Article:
A good year for music in terms of the sheer number of enjoyable albums to listen to. But not a very top heavy list, as I’m not sure any of top 5 would even crack last year’s top 5 (Surfer Blood, No Age, Against Me!, Dead Confederate, Titus Andronicus). But still, there was no shortage of great stuff to listen to this year. So here’s my top 5 for 2011:
5. Wooden Shjips – “West”: I love the duality of the prototypical psychedelic drone against the searing lead work, whether those leads are coming via organ or guitar (the two trade off). Wooden Shjips have been around for 5 years or so now, but they feel like a veteran band as their proficiency in this form of psych/stoner rock. The sound on this album was considered a little too accessible for some hardcore fans of the band, but I think it plays to their strength. Last year the Black Angels showed us there’s a place for quality psychedelic rock in today’s scene, and Wooden Shjips are just perfecting the art. I challenge anyone to listen to this album without tapping your foot and/or nodding your head along with the rhythms. It’s next to impossible.
4. The Joy Formidable – “The Big Roar”: Perhaps the most aptly titled album of 2011. There is so much passion and intensity and urgency in the relentless pounding at the hands of this band’s enormous wall of rock rhythms. The band is so in tune with one another, from guitar to bass to drums, that at moments it’s hard to believe this much rocking can come from a 3 piece band. There aren’t too many frills or surprises with this album, just a nonstop assault of the senses from this great band from North Wales.
3. Kurt Vile – “Smoke Ring For My Halo”: I went through a period of almost 2 months where it seemed like every morning couldn’t get out a rut without listening to this album first. It was almost as essential as my morning coffee. Almost. Kurt Vile isn’t so much a musician as he is a craftsman. These beautiful pieces of art that he calls songs are so careful constructed and layered that every song takes you on a journey. In many ways the album reminds me of some of Mark Lanegan’s amazing solo stuff. Not as dark, and certainly a much different sounding voice, but both men put so much emotion into the vocal melodies that they carry even the songs that are slightly more subdued or repetitive. But beyond just that, both Lanegan and Vile are exceptional of filling in the spaces between the music with a sound that ends up being so much larger than the sum of the individual parts. The end result is something atmospheric, poetic, and just flat out brilliant. The album is truly sheer joy to listen to.
2. REM – “Collapse Into Now”: I won’t waste my time lamenting the last decade of REM. Most fans are familiar with the issues of the post-Berry iteration of this legendary group. So this album very well might have been the most surprising album for me. Quite frankly, I didn’t know REM still had an album like this in them. The album calls back various aspect of all the various eras of REM music and combines them into a modern sounding version of Automatic for the People. I wouldn’t say this album is anywhere near as good as that classic staple, but it’s the album Collapse Into Now most reminds me of. The albums opens with a soaring intro riff before yielding to the various twist and turns. Piano ballads, mandolin, short up tempo rockers, mid tempo anthems, ballads. They’re all represented. Some stellar guest appearances help highlight the album. Eddie Vedder lends some backing vocals on a track, but the real star guest appearance goes to Peaches who absolutely steals the show on her song. The album closes with a haunting collaboration with Patti Smith with Michael Stipe offering up some spoken word poetry in a song that will posthumously be considered something of a closing statement to REM’s career. The song then ends with a call back to that opening soaring guitar riff. Full circle. A perfect album. A perfect farewell to one of the greatest American rock bands ever.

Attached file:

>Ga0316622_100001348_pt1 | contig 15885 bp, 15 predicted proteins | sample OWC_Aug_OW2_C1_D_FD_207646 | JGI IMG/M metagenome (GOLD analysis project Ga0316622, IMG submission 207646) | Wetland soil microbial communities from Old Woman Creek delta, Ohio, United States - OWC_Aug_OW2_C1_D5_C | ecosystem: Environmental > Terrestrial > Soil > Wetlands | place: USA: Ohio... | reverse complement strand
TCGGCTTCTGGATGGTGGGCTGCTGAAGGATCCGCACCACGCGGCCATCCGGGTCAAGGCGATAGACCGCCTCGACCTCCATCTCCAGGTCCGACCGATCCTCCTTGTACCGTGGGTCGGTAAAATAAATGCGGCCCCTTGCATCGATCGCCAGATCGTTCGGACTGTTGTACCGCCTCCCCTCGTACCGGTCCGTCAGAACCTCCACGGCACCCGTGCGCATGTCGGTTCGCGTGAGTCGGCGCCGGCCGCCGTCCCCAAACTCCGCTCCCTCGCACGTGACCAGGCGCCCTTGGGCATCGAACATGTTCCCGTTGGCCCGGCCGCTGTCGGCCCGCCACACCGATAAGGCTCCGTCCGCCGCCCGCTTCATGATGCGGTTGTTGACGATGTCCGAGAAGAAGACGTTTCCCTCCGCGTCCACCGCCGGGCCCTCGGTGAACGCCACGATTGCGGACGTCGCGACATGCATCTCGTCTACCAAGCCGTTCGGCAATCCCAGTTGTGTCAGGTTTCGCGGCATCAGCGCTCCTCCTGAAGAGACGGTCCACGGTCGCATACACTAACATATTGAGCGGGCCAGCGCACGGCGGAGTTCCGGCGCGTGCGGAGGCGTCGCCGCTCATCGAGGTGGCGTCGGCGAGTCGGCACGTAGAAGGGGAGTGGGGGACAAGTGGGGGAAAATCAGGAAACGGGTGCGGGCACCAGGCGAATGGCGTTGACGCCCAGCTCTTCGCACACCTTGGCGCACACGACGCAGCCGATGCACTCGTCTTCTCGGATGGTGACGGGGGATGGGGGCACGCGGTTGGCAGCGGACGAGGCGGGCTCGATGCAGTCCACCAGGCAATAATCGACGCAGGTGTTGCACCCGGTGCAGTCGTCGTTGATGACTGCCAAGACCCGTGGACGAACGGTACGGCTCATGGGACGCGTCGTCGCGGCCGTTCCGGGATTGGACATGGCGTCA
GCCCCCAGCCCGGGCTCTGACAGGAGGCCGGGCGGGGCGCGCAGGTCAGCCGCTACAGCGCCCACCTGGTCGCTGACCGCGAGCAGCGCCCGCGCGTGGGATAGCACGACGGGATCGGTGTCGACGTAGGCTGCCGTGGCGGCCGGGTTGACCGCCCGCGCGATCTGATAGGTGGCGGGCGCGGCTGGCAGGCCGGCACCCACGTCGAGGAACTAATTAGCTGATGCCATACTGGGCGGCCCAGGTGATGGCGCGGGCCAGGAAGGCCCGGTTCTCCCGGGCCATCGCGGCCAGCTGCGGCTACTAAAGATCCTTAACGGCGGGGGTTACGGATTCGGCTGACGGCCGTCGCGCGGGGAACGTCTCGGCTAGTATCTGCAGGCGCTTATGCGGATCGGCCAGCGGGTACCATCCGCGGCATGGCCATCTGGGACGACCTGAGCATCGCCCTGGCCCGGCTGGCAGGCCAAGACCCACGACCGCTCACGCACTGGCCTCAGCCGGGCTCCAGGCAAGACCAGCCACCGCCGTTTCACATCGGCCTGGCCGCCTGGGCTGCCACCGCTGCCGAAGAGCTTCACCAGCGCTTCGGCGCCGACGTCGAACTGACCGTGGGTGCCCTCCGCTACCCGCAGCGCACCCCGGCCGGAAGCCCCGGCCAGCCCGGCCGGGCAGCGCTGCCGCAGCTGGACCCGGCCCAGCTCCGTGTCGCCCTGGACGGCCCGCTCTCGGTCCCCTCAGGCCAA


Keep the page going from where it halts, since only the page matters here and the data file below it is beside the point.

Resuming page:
1. Yuck – “Yuck”: A lot has been made of 2011 being the year of the reprise of 80s shtick into modern music. There was no shortage of synth and pretentiousness in art rock circles. But then this band from London, England just showed up out of nowhere and reminded us all why the 90s where the superior decade for indie rock music. Obviously the influences of Dinosaur Jr and Sonic Youth are evident. The band doesn’t just wear their influences on their sleeves, but they cherish those influences. They’re not afraid to admit where they come from. But make no mistake, this album does not sound dated and nostalgic. What makes this album so great and definitively my favorite album of the year is that it can lean so heavily on those obvious 90s indie rock influences while still making a sound that is all their own. There’s no album that I listened to in 2011 more than Yuck. The flowing lead guitars, the great interplay between the rhythm guitar and bass, the catchy vocal melodies…there are moments that are noisy and raucous and there are moments that are quiet and tender. It’s easy to look back to the past with Yuck and talk about Dinosaur Jr, Nirvana, Smashing Pumpkins, Sonic Youth, etc, but Yuck is merely building on that legacy and showing that maybe, just maybe, those bands’ noble approaches to rock music truly are timeless and in the spirit of what rock music is supposed to be all about. In other words, we know what’s in our past, but sometimes a band like Yuck comes along and makes us excited for what the future of indie rock has in store for us.